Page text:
Wednesday, February 3, 2010

Cable Trade Group Says Federal Agencies Favor Telephone Companies in Broadband Stimulus New Rules 02/03/2010 San Francisco - The American Cable Association (ACA), says the new rules adopted by the National Telecommunications and Information (NTIA) Administration and the Rural Utilities Service (RUS) for Round II of the federal broadband stimulus program will "further advantage certain segments of the telecommunications industry over small cable operators interested in obtaining broadband infrastructure loans and grants" under the program.

ACA is referring to the 2 new Notices of Funds Availability (NOFAs) issued by the agencies on January 15, and published in the Federal Register on January 22.

"ACA is disappointed that NTIA and RUS structurally modified the programs in a way that makes it harder for small cable providers to receive last-mile funding," ACA President and CEO Matthew M. Polka said in a press release of yesterday.

"The rules seem to favor every entity except small cable operators, who are well-positioned to deliver state-of-the-art broadband facilities in rural and remote communities at low costs. Not surprisingly, we will be closely monitoring the implementation of the programs to ensure that small cable operators are not unfairly treated," concluded Polka.

Small cable operators should not be disadvantaged because regulations have been written that side with competitors to many ACA members, Polka explained in a letter sent yesterday to Assistant Commerce Secretary and NTIA Administrator Lawrence E. Strickling and RUS Administrator Jonathan S. Adelstein.

"The American taxpayer will be disappointed to learn that the program was changed to give greater priority to awarding particular segments of the telecommunications industry with broadband funding over equally or better qualified applicants, including ACA members, that could provide the same broadband service at a lower cost," Polka said.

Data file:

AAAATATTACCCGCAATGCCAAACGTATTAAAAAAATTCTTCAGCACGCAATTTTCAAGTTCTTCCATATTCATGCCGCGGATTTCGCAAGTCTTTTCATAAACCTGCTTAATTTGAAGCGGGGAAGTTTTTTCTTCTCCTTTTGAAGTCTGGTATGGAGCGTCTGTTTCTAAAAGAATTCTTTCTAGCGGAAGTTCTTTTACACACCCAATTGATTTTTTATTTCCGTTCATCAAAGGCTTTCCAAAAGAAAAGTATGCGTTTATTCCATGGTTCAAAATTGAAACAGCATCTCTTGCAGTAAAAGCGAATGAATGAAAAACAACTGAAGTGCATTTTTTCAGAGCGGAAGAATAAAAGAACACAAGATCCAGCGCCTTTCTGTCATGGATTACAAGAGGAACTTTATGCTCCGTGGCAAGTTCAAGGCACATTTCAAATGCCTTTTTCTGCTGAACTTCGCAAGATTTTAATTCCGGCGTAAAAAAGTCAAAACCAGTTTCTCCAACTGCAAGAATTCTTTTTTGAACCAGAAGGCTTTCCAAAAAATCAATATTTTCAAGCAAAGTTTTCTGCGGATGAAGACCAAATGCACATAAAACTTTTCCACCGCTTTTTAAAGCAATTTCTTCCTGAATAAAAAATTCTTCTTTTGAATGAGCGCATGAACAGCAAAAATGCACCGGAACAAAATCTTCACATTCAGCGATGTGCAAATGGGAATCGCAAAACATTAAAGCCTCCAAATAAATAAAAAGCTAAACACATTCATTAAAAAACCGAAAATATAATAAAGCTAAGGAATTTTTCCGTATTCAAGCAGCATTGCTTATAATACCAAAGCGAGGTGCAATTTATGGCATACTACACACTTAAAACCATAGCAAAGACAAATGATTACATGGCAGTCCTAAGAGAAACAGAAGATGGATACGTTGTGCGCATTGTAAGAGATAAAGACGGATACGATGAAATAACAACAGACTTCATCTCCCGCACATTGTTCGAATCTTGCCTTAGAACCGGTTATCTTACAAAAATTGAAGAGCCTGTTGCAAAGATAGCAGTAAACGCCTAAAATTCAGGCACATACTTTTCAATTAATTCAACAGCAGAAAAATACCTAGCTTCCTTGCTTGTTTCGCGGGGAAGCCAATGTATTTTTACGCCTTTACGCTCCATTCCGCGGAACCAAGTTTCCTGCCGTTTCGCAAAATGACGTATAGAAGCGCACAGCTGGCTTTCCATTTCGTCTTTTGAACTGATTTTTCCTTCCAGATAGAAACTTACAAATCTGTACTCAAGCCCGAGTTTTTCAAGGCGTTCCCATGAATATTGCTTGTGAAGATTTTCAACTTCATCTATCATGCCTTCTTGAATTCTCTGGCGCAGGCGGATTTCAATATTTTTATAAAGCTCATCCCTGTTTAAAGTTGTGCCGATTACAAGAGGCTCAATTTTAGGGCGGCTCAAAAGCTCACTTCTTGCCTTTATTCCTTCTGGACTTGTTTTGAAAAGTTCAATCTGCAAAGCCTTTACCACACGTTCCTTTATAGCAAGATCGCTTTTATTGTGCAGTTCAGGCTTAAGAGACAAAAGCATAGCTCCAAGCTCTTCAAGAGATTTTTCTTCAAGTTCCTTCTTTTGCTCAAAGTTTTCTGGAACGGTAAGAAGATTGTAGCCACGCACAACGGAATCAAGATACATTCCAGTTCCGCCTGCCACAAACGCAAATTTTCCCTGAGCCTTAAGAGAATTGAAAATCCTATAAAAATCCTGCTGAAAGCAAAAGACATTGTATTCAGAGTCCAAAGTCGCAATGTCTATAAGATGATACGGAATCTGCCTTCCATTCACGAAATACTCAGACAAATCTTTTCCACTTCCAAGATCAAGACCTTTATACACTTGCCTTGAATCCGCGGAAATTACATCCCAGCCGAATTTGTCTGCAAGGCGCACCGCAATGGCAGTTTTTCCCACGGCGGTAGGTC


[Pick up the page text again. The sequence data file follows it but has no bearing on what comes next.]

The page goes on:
ACA: 80 Plus Cablecos Applied in Round I of Broadband Stimulus
The trade association, which represents small and medium-sized cable operators, says that more than 80 of its member companies applied for broadband stimulus funding in Round I of the program, for what it estimates is "an array of last-mile and middle-mile projects totaling more than $1.3 billion."

ACA estimates that 80 plus number, only one award has been granted to date by either federal agency. The group states
it is pleased that the Round I award process is moving ahead, as it "is encouraged to learn that NTIA and RUS will soon send out approximately 1,400 letters to applicants whose proposed projects will not be receiving loans and grants under the first round of funding applied for last year." It states its belief however that participation by "ACA members would have been greater if certain funding restrictions had not made it so difficult for small cable companies to apply."

ACA: New Rules Favor USDA Legacy Rural Telco Borrowers
According to ACA, NTIA and RUS made various adjustments to its second-round funding rules that "dismayingly tilt" in favor of rural telephone and satellite companies to a degree that more than likely gives them a decided advantage over smaller cable operators that may choose to apply for last-mile grants and loans in funding Round II.